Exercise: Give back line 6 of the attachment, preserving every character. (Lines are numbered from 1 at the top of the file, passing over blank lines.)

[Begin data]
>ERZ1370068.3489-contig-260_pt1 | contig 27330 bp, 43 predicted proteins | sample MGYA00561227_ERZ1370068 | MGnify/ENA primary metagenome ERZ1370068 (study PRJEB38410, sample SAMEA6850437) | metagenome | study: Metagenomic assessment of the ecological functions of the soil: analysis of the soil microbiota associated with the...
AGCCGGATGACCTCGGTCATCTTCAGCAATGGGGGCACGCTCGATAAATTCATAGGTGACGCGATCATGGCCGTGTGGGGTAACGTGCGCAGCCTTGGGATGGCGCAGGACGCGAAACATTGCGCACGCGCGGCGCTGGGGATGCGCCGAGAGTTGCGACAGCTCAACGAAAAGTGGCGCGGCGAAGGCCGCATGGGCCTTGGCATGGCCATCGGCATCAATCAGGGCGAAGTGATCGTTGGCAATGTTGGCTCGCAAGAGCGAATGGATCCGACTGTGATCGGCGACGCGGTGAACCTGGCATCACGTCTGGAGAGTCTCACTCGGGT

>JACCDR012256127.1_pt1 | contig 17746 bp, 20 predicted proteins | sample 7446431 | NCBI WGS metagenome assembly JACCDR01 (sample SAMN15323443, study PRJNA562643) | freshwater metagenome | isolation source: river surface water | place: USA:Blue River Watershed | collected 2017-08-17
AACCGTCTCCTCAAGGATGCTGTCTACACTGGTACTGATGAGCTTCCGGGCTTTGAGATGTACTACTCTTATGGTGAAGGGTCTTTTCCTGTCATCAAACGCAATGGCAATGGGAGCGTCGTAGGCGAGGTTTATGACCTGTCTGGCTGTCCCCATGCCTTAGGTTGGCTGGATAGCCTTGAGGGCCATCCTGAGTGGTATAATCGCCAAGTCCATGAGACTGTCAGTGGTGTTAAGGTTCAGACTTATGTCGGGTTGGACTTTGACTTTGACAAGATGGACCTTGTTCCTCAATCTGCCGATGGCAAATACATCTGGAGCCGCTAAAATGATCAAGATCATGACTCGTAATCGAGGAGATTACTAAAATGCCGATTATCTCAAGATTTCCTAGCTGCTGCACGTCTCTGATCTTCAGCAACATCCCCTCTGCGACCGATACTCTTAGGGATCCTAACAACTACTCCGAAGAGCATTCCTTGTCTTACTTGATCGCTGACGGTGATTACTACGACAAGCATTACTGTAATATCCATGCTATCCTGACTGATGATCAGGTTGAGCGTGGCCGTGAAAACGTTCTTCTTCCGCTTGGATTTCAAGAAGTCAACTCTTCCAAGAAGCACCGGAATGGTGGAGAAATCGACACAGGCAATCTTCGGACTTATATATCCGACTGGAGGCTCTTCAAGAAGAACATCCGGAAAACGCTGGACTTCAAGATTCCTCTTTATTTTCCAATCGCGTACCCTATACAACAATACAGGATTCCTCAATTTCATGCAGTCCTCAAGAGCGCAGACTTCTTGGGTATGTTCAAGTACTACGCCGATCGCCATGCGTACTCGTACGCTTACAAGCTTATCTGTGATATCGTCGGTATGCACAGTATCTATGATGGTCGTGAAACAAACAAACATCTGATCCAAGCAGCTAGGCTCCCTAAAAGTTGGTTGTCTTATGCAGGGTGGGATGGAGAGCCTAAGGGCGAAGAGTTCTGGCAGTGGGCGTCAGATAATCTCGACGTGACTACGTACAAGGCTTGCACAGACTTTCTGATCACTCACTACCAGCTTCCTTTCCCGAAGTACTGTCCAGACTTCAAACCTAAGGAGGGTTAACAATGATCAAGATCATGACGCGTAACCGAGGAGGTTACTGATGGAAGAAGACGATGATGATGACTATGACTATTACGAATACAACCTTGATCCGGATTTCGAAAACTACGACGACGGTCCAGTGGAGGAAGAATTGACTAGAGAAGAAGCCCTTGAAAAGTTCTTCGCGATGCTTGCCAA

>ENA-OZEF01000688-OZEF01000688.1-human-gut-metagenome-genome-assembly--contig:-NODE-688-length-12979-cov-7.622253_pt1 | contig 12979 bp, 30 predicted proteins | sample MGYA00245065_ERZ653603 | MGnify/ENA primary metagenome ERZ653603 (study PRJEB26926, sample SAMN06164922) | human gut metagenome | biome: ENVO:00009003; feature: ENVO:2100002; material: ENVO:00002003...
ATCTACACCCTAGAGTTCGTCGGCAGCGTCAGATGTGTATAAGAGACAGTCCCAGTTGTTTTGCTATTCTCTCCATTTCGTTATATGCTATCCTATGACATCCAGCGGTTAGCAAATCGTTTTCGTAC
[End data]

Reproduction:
ATCTACACCCTAGAGTTCGTCGGCAGCGTCAGATGTGTATAAGAGACAGTCCCAGTTGTTTTGCTATTCTCTCCATTTCGTTATATGCTATCCTATGACATCCAGCGGTTAGCAAATCGTTTTCGTAC